Sam Allardyce called in to rescue Leeds from relegation – a look at his record
Sam Allardyce has replaced Javi Gracia as Leeds manager with four games of the season remaining, as the club bid to avoid relegation from the Premier League.
It is Allardyce’s ninth managerial job in the top flight and the sixth time that he has been appointed during a season, both of which are records.
The former England boss has taken charge of 537 Premier League games in total, which is the fifth-most behind Arsene Wenger (828), Sir Alex Ferguson (810), David Moyes (654) and Harry Redknapp (641).
Here, the PA news agency takes a closer look at Allardyce’s Premier League record.
Won 80, drew 66, lost 80; 35.4 per cent win rate
Allardyce made his name at Bolton having played for the club for a decade and won promotion via the play-offs in his second season as manager in 2000-01.
Bolton initially struggled in the top flight, narrowly avoiding relegation in 2001-02 and 2002-03, before enjoying a breakthrough campaign in 2003-04. Boosted by the signing of target man Kevin Davies, the Trotters finished eighth in the league and reached a League Cup final.
The team went from strength to strength after that, qualifying for the UEFA Cup for the first time in 2004-05 and finishing eighth again in the following season. After missing out on the England job to Steve McClaren, Allardyce announced his surprise resignation as Bolton manager with two games of the 2006-07 campaign remaining, while the club were performing well in fifth place.
Won 7, drew 5, lost 9; 33.3 per cent win rate
Allardyce joined Newcastle in May 2007 and began his reign with a 3-1 opening-day victory over his former club Bolton. Four more victories followed in the Magpies’ next eight games but their form deteriorated after that.
A run of two wins from 12 league games led Allardyce and Newcastle to part ways, with new owner Mike Ashley seeking to win over the fanbase by appointing Kevin Keegan as manager for a second spell.
Won 26, drew 21, lost 29; 34.2 per cent win rate
Succeeding Paul Ince as Blackburn manager with the club in 19th place, Allardyce – who had spent almost a year out of work – began to establish his reputation as the man to turn to in a crisis.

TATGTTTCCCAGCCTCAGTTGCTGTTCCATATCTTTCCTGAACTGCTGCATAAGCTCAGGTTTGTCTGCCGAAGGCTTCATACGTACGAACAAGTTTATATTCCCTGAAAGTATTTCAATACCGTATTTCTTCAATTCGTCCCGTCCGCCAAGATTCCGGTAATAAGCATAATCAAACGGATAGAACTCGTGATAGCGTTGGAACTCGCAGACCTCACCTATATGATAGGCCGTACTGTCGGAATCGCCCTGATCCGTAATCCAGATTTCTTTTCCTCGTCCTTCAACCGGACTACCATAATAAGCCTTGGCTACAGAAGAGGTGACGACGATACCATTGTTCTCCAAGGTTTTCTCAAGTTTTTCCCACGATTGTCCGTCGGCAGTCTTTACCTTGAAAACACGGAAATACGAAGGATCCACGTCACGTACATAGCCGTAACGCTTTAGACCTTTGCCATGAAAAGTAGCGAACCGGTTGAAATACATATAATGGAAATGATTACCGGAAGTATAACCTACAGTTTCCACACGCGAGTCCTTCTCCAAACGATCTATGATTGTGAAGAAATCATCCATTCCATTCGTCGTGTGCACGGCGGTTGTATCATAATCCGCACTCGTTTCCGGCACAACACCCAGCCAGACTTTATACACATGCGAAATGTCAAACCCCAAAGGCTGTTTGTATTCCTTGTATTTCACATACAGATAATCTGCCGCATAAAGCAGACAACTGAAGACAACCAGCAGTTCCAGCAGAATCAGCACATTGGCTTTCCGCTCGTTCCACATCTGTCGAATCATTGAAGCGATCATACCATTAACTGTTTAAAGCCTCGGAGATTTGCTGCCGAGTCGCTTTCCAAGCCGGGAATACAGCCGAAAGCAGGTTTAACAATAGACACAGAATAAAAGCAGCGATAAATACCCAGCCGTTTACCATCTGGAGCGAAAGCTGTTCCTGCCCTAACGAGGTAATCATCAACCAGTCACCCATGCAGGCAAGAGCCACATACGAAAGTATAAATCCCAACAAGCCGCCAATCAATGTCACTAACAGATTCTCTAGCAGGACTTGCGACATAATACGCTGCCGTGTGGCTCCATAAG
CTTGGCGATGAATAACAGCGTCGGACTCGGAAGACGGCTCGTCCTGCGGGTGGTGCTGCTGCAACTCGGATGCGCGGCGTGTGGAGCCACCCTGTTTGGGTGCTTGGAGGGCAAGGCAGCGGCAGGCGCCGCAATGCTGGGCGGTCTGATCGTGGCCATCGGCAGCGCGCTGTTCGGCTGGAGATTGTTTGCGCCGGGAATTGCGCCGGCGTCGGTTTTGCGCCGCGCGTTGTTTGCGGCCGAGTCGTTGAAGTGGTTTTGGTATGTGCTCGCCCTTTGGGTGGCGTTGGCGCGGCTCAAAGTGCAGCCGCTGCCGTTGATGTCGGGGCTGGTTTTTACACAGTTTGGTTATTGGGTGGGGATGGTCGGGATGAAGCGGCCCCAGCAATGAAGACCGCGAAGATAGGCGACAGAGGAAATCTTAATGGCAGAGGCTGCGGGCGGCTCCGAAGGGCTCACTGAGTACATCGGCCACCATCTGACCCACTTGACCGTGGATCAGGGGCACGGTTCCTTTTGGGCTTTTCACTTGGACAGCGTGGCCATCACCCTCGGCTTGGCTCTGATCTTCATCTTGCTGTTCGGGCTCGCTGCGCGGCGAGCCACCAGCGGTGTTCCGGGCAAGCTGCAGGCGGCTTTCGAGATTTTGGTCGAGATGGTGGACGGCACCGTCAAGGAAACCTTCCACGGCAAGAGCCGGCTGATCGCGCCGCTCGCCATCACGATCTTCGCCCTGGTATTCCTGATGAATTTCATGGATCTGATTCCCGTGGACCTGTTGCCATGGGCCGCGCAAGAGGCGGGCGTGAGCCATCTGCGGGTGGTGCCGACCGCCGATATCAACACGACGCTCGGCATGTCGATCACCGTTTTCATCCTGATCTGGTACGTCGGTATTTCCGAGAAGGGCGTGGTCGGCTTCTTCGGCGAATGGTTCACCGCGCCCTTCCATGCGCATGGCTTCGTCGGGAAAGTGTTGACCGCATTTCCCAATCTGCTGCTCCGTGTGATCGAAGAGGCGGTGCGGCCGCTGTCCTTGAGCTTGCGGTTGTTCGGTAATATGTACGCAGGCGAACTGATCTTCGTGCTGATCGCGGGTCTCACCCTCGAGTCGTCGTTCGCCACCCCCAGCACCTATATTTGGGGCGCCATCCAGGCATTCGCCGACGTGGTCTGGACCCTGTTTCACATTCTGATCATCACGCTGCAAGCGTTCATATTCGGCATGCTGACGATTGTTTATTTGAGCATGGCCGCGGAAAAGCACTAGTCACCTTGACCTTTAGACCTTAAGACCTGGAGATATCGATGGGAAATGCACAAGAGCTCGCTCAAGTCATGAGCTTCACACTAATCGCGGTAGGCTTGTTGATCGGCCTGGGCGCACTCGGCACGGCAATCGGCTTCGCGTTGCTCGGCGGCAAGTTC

Blackburn immediately went on a six-game unbeaten run to move clear of danger, eventually finishing in 15th place. A 10th-placed finish followed before Allardyce was sacked by new owners the Venky’s midway through the 2010-11 campaign.
Won 35, drew 28, lost 51; 30.7 per cent win rate
Allardyce dropped down to the Championship after his Blackburn departure by taking over at the recently relegated West Ham. Having signed several former Bolton players including club captain Kevin Nolan, he led the Hammers back to the top flight at the first time of asking by beating Blackpool in the play-off final.
He subsequently guided the club to 10th, 13th and 12th-placed finishes in the next three seasons, but his contract was not renewed amid unrest from supporters related to his perceived style of play.
Won 9, drew 9, lost 12; 30.0 per cent win rate
Allardyce performed the second Premier League rescue act of his career when he took charge of a Sunderland side languishing in 19th in October 2015.
Despite struggling to engineer an immediate upturn in form, the Black Cats went six games without defeat at the end of the season to survive in 17th at the expense of local rivals and Allardyce’s former employers, Newcastle.
This proved sufficient to land him the England manager’s job, but he famously lasted just 67 days in the role following allegations of corruption.
Won 8, drew 2, lost 11; 38.1 per cent win rate
Three months on from the England debacle, Allardyce joined Crystal Palace with the club hovering just above the relegation places.
The Eagles recorded just one victory in his first eight league games in charge, before winning six of the subsequent eight to climb the table. They eventually finished 14th but Allardyce decided to resign from his post, stating that he had no ambitions to manage another club.
Won 9, drew 7, lost 8; 37.5 per cent win rate
Allardyce reversed his retirement decision a few months after leaving Palace by accepting the Everton job in November 2017.
He lifted the Toffees from 13th to eighth in the table but left the club at the end of the season following further criticism over his style of play. Despite their improvement in results, Everton took the fewest shots of any team in the Premier League during Allardyce’s tenure.
Won 4, drew 7, lost 14; 16.0 per cent win rate
After an 18-month hiatus, Allardyce returned to Premier League management with West Brom in December 2020.
Albion were counting on Allardyce’s familiar formula but his first four home games brought four defeats by an aggregate 17-0 scoreline to Aston Villa, Leeds, Arsenal and Manchester City.
A late-season improvement, including beating Chelsea 5-2 and Southampton 3-0 in back-to-back games, was not enough to dig the Baggies out of the hole and all hope was extinguished by the Gunners with three games remaining.
Allardyce stepped down as manager at the end of the campaign.